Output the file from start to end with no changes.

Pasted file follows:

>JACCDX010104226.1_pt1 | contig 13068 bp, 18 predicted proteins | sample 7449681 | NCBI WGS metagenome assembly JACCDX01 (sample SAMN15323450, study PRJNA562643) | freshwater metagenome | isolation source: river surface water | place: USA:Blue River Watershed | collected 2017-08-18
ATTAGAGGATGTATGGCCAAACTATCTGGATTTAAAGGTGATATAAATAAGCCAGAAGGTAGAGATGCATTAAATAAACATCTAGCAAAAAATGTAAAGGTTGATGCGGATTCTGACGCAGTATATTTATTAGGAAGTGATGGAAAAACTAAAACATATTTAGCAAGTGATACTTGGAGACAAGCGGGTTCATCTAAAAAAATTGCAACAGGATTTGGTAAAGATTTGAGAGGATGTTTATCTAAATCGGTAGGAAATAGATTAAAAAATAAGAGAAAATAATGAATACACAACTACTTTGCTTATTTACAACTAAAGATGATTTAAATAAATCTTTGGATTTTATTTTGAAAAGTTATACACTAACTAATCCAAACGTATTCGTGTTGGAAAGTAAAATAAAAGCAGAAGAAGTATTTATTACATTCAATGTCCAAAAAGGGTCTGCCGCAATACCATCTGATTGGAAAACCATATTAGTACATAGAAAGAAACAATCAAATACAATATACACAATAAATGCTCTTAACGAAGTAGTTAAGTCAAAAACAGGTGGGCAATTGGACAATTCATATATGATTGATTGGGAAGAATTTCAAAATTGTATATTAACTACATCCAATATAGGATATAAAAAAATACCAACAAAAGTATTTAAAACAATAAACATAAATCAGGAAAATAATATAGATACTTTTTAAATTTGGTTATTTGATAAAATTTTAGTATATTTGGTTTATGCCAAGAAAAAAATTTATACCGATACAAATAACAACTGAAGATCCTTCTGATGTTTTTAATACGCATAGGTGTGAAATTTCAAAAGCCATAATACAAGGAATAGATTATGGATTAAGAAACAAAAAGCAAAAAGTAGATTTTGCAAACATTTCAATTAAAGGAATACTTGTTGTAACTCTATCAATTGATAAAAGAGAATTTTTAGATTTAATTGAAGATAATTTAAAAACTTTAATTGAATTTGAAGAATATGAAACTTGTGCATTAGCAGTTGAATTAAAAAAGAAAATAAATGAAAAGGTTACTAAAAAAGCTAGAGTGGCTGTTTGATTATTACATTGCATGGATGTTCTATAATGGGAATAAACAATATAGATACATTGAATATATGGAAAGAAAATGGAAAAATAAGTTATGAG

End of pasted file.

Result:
>JACCDX010104226.1_pt1 | contig 13068 bp, 18 predicted proteins | sample 7449681 | NCBI WGS metagenome assembly JACCDX01 (sample SAMN15323450, study PRJNA562643) | freshwater metagenome | isolation source: river surface water | place: USA:Blue River Watershed | collected 2017-08-18
ATTAGAGGATGTATGGCCAAACTATCTGGATTTAAAGGTGATATAAATAAGCCAGAAGGTAGAGATGCATTAAATAAACATCTAGCAAAAAATGTAAAGGTTGATGCGGATTCTGACGCAGTATATTTATTAGGAAGTGATGGAAAAACTAAAACATATTTAGCAAGTGATACTTGGAGACAAGCGGGTTCATCTAAAAAAATTGCAACAGGATTTGGTAAAGATTTGAGAGGATGTTTATCTAAATCGGTAGGAAATAGATTAAAAAATAAGAGAAAATAATGAATACACAACTACTTTGCTTATTTACAACTAAAGATGATTTAAATAAATCTTTGGATTTTATTTTGAAAAGTTATACACTAACTAATCCAAACGTATTCGTGTTGGAAAGTAAAATAAAAGCAGAAGAAGTATTTATTACATTCAATGTCCAAAAAGGGTCTGCCGCAATACCATCTGATTGGAAAACCATATTAGTACATAGAAAGAAACAATCAAATACAATATACACAATAAATGCTCTTAACGAAGTAGTTAAGTCAAAAACAGGTGGGCAATTGGACAATTCATATATGATTGATTGGGAAGAATTTCAAAATTGTATATTAACTACATCCAATATAGGATATAAAAAAATACCAACAAAAGTATTTAAAACAATAAACATAAATCAGGAAAATAATATAGATACTTTTTAAATTTGGTTATTTGATAAAATTTTAGTATATTTGGTTTATGCCAAGAAAAAAATTTATACCGATACAAATAACAACTGAAGATCCTTCTGATGTTTTTAATACGCATAGGTGTGAAATTTCAAAAGCCATAATACAAGGAATAGATTATGGATTAAGAAACAAAAAGCAAAAAGTAGATTTTGCAAACATTTCAATTAAAGGAATACTTGTTGTAACTCTATCAATTGATAAAAGAGAATTTTTAGATTTAATTGAAGATAATTTAAAAACTTTAATTGAATTTGAAGAATATGAAACTTGTGCATTAGCAGTTGAATTAAAAAAGAAAATAAATGAAAAGGTTACTAAAAAAGCTAGAGTGGCTGTTTGATTATTACATTGCATGGATGTTCTATAATGGGAATAAACAATATAGATACATTGAATATATGGAAAGAAAATGGAAAAATAAGTTATGAG